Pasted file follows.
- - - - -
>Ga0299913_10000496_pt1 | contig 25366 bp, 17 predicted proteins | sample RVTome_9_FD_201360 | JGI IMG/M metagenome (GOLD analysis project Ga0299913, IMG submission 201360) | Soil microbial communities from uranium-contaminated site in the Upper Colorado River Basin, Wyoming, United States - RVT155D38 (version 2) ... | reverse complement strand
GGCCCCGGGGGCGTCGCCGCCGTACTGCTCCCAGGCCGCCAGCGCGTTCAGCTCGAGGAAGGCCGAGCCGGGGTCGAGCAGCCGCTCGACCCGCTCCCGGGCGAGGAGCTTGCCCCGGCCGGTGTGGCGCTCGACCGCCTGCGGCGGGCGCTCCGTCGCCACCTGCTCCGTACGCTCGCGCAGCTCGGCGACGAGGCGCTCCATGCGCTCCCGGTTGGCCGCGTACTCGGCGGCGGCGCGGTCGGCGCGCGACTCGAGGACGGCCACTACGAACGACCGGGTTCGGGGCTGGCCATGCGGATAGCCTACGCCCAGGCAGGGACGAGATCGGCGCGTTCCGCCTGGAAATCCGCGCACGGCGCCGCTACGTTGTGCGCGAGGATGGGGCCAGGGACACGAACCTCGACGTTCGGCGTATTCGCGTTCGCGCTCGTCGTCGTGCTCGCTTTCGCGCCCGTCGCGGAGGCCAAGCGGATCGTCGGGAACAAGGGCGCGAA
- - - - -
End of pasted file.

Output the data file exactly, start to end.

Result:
>Ga0299913_10000496_pt1 | contig 25366 bp, 17 predicted proteins | sample RVTome_9_FD_201360 | JGI IMG/M metagenome (GOLD analysis project Ga0299913, IMG submission 201360) | Soil microbial communities from uranium-contaminated site in the Upper Colorado River Basin, Wyoming, United States - RVT155D38 (version 2) ... | reverse complement strand
GGCCCCGGGGGCGTCGCCGCCGTACTGCTCCCAGGCCGCCAGCGCGTTCAGCTCGAGGAAGGCCGAGCCGGGGTCGAGCAGCCGCTCGACCCGCTCCCGGGCGAGGAGCTTGCCCCGGCCGGTGTGGCGCTCGACCGCCTGCGGCGGGCGCTCCGTCGCCACCTGCTCCGTACGCTCGCGCAGCTCGGCGACGAGGCGCTCCATGCGCTCCCGGTTGGCCGCGTACTCGGCGGCGGCGCGGTCGGCGCGCGACTCGAGGACGGCCACTACGAACGACCGGGTTCGGGGCTGGCCATGCGGATAGCCTACGCCCAGGCAGGGACGAGATCGGCGCGTTCCGCCTGGAAATCCGCGCACGGCGCCGCTACGTTGTGCGCGAGGATGGGGCCAGGGACACGAACCTCGACGTTCGGCGTATTCGCGTTCGCGCTCGTCGTCGTGCTCGCTTTCGCGCCCGTCGCGGAGGCCAAGCGGATCGTCGGGAACAAGGGCGCGAA